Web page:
Religion, Patronage and Cultural Identity at the Court of Julia Domna

Adam Kemezis

University of Michigan

The reigns of Rome's Severan emperors (AD 193-238) were remarkable for the political and cultural influence of a series of women from Syria. The first of these was Julia Domna, wife of Septimius Severus (193-211) and mother of Caracalla (211-17). The most famous instance of her cultural activity is the story told in Philostratus' Life of Apollonius of Tyana, (1.3.1) in which she is said to have commissioned that work, based on some recently discovered writings about the first-century-AD Pythagorean sage. This story is almost certainly fictional (see Bowie 1978; Francis 1998), but it does stem from a real connection between the Severan family and the cult of Apollonius, for which there is independent evidence in Cassius Dio (, cf. also Philostratus and Dio differ considerably on the details: the former sees Apollonius as a positive figure associated with Julia, the latter despises him and associates him with Caracalla.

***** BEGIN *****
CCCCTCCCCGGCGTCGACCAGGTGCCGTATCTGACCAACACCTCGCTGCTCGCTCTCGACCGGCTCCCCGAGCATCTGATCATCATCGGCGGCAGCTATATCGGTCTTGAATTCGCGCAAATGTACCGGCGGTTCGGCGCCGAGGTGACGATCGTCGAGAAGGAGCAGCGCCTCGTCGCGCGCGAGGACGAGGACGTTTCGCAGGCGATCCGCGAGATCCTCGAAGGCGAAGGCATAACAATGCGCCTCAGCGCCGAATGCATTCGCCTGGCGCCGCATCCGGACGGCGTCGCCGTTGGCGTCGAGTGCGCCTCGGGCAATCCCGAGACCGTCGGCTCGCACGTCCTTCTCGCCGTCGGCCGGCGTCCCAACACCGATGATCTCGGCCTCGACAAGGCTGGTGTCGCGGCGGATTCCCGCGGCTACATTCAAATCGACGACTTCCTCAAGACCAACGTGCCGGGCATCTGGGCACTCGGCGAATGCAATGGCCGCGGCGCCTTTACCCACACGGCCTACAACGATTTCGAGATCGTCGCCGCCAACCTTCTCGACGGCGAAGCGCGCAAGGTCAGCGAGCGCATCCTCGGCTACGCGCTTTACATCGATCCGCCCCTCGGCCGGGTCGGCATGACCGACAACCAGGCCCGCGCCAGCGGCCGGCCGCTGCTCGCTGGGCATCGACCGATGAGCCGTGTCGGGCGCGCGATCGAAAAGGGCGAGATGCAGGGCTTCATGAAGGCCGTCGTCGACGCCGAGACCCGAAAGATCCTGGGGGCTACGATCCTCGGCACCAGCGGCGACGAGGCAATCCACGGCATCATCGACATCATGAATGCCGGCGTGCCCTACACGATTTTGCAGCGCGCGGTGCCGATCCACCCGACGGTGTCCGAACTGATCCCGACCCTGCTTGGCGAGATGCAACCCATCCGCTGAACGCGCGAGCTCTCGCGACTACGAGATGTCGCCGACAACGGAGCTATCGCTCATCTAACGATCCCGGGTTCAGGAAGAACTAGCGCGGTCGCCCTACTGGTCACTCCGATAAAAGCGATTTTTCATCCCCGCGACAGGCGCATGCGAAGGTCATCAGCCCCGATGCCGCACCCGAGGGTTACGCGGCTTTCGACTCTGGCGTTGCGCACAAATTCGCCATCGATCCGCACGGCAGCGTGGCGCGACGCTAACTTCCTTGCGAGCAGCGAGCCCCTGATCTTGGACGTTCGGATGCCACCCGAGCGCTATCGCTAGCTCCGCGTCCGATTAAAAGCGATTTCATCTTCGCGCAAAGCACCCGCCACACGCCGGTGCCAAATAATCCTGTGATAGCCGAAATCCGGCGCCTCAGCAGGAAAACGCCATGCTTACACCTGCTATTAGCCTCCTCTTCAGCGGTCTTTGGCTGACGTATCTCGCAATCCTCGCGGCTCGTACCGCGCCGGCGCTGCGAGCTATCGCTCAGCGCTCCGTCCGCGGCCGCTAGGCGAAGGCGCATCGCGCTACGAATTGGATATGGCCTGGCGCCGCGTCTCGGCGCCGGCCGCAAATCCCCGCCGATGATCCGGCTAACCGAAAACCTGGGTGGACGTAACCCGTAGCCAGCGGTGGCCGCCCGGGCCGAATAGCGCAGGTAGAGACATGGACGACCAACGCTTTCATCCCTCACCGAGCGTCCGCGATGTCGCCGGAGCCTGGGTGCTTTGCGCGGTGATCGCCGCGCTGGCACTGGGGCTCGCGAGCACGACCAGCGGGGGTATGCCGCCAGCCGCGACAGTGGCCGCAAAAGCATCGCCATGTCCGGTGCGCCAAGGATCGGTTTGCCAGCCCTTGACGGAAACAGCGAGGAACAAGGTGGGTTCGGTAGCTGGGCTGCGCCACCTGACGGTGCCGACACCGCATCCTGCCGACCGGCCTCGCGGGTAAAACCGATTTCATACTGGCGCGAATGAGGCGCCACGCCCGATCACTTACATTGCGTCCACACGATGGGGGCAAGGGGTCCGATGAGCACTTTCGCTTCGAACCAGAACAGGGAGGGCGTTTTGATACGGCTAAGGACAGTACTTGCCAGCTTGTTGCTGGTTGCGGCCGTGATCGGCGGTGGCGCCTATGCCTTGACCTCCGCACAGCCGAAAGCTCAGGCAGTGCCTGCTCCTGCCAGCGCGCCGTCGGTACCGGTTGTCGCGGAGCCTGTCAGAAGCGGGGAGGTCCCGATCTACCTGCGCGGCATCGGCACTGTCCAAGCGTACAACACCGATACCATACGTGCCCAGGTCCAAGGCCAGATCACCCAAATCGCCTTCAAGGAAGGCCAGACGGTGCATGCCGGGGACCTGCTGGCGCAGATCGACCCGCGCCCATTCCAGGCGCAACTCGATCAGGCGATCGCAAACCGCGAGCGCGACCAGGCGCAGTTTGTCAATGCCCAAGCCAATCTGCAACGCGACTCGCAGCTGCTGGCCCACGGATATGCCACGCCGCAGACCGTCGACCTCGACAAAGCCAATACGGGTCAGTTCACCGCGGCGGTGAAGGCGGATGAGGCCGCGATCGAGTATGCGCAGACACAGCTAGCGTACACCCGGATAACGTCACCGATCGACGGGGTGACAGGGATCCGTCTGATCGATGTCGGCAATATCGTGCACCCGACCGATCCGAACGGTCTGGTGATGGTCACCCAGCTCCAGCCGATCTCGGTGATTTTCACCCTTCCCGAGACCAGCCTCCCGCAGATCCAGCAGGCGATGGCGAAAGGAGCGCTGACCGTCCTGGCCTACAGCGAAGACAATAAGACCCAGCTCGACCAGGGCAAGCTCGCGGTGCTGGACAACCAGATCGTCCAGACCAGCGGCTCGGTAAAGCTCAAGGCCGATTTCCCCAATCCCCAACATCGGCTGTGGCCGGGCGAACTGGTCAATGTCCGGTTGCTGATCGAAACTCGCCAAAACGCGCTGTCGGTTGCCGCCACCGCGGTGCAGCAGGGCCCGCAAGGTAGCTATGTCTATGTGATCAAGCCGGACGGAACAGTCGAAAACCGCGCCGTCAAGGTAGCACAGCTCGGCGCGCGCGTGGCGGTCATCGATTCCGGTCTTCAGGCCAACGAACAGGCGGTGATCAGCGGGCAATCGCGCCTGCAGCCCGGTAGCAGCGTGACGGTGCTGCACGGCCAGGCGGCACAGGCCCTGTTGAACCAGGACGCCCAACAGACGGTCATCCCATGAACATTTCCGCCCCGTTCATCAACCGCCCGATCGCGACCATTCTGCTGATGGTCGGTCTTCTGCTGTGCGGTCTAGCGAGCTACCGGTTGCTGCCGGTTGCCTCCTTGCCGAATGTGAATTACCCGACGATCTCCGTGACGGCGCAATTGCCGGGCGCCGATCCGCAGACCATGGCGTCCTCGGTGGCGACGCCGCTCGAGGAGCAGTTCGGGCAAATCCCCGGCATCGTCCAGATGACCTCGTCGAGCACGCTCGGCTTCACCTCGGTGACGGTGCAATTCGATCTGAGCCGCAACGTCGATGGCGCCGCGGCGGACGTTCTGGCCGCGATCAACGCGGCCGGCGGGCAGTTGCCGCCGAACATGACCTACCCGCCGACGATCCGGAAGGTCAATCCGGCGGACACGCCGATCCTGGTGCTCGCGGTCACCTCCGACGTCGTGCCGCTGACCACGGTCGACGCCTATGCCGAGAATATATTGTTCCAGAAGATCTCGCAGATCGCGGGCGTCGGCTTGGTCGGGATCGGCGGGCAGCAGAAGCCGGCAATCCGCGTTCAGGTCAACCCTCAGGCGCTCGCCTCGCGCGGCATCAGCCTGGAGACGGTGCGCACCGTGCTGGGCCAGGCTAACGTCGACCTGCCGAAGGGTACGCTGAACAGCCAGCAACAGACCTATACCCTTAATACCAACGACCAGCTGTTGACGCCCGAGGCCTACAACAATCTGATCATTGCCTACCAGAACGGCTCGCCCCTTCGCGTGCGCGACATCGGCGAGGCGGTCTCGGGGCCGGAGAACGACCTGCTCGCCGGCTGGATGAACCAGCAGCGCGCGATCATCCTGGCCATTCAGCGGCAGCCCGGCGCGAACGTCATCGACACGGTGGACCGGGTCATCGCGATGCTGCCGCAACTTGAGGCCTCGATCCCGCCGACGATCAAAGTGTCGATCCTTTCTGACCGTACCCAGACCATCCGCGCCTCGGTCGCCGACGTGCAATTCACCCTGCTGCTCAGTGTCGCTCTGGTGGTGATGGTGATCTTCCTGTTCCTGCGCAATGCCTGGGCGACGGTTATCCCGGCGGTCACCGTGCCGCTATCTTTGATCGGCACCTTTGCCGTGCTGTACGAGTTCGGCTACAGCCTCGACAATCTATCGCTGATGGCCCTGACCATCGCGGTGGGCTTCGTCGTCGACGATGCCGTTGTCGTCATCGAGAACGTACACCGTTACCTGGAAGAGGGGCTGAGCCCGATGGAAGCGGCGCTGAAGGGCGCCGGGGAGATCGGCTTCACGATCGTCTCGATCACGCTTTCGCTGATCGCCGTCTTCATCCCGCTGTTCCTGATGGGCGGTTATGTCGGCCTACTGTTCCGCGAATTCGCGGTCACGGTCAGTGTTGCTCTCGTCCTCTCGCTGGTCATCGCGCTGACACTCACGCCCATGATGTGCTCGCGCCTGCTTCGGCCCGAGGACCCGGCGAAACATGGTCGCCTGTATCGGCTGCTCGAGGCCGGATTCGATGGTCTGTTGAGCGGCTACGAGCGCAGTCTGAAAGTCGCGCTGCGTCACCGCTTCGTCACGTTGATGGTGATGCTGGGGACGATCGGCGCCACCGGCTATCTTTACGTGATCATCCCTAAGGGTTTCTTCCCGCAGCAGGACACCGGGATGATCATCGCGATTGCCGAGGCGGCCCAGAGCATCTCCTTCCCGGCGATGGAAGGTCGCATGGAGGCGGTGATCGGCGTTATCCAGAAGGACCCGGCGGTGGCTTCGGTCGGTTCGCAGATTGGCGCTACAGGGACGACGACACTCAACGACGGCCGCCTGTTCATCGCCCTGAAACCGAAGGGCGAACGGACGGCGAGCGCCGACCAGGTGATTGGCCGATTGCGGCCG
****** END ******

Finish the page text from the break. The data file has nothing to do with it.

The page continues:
The discrepancy, I will argue, is related to the cultural ambiguity of both Apollonius and Julia. In the non-Philostratean tradition, Apollonius seems to have been a marginal figure active in eastern Asia Minor, away from the heart of Greco-Roman culture (see Dzielska 1986): Philostratus makes him a friend of emperors and central figure in the Greek culture of his era. Similarly, Julia came from the Semitic-speaking fringe of the Roman East, and her family's ancestral religious cult would eventually come into conflict with more traditional piety. Nonetheless, in Philostratus' portrait, she is the patroness of a work devoted to establishing the purely Hellenic pedigree of its hero. Philostratus gives us important insights into how Greco-Roman society perceived a ruling dynasty that combined Punic and Syrian ancestry with a long tradition of participation in the Roman power structure.


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